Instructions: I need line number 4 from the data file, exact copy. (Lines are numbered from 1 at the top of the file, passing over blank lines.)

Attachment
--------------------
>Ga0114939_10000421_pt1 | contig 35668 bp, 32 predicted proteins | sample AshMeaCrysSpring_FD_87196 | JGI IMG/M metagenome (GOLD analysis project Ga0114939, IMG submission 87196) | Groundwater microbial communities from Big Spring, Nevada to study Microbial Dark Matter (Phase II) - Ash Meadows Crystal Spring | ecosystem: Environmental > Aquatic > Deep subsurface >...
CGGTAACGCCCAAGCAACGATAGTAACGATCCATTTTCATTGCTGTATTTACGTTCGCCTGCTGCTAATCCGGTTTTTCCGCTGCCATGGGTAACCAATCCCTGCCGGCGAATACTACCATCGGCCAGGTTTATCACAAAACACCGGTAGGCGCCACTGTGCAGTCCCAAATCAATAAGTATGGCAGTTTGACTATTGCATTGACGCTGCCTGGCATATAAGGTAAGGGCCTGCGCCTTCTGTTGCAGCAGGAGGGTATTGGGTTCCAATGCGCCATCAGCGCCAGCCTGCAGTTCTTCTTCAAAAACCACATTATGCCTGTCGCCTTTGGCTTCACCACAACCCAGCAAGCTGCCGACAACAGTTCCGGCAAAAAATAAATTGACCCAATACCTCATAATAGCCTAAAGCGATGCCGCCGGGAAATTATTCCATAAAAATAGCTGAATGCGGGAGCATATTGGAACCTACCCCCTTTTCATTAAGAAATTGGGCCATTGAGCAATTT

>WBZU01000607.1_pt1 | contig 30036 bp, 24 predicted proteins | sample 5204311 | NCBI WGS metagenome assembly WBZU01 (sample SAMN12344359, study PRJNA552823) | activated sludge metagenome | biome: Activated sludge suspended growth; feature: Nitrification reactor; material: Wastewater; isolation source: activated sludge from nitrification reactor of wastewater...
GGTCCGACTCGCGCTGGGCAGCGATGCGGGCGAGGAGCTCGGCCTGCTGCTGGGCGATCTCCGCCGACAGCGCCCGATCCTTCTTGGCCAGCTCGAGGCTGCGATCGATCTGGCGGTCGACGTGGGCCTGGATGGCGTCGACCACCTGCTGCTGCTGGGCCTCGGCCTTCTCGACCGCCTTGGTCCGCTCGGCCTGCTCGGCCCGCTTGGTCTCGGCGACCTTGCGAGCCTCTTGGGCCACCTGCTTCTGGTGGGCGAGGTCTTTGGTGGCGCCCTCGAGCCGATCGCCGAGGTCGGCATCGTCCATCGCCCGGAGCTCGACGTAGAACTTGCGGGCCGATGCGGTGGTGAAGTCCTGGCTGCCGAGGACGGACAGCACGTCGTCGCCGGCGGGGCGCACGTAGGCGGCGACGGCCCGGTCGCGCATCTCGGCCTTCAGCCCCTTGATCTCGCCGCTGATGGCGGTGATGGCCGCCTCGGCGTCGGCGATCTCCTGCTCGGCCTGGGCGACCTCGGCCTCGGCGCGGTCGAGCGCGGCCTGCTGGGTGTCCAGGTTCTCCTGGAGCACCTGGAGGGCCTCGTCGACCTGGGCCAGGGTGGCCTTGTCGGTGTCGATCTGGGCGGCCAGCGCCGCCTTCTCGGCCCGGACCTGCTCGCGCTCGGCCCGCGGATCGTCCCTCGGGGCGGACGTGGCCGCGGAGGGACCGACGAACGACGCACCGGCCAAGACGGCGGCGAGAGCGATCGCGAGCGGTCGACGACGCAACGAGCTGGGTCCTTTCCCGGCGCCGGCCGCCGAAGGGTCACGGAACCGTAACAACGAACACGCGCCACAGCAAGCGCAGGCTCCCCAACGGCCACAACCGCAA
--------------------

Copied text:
GGTCCGACTCGCGCTGGGCAGCGATGCGGGCGAGGAGCTCGGCCTGCTGCTGGGCGATCTCCGCCGACAGCGCCCGATCCTTCTTGGCCAGCTCGAGGCTGCGATCGATCTGGCGGTCGACGTGGGCCTGGATGGCGTCGACCACCTGCTGCTGCTGGGCCTCGGCCTTCTCGACCGCCTTGGTCCGCTCGGCCTGCTCGGCCCGCTTGGTCTCGGCGACCTTGCGAGCCTCTTGGGCCACCTGCTTCTGGTGGGCGAGGTCTTTGGTGGCGCCCTCGAGCCGATCGCCGAGGTCGGCATCGTCCATCGCCCGGAGCTCGACGTAGAACTTGCGGGCCGATGCGGTGGTGAAGTCCTGGCTGCCGAGGACGGACAGCACGTCGTCGCCGGCGGGGCGCACGTAGGCGGCGACGGCCCGGTCGCGCATCTCGGCCTTCAGCCCCTTGATCTCGCCGCTGATGGCGGTGATGGCCGCCTCGGCGTCGGCGATCTCCTGCTCGGCCTGGGCGACCTCGGCCTCGGCGCGGTCGAGCGCGGCCTGCTGGGTGTCCAGGTTCTCCTGGAGCACCTGGAGGGCCTCGTCGACCTGGGCCAGGGTGGCCTTGTCGGTGTCGATCTGGGCGGCCAGCGCCGCCTTCTCGGCCCGGACCTGCTCGCGCTCGGCCCGCGGATCGTCCCTCGGGGCGGACGTGGCCGCGGAGGGACCGACGAACGACGCACCGGCCAAGACGGCGGCGAGAGCGATCGCGAGCGGTCGACGACGCAACGAGCTGGGTCCTTTCCCGGCGCCGGCCGCCGAAGGGTCACGGAACCGTAACAACGAACACGCGCCACAGCAAGCGCAGGCTCCCCAACGGCCACAACCGCAA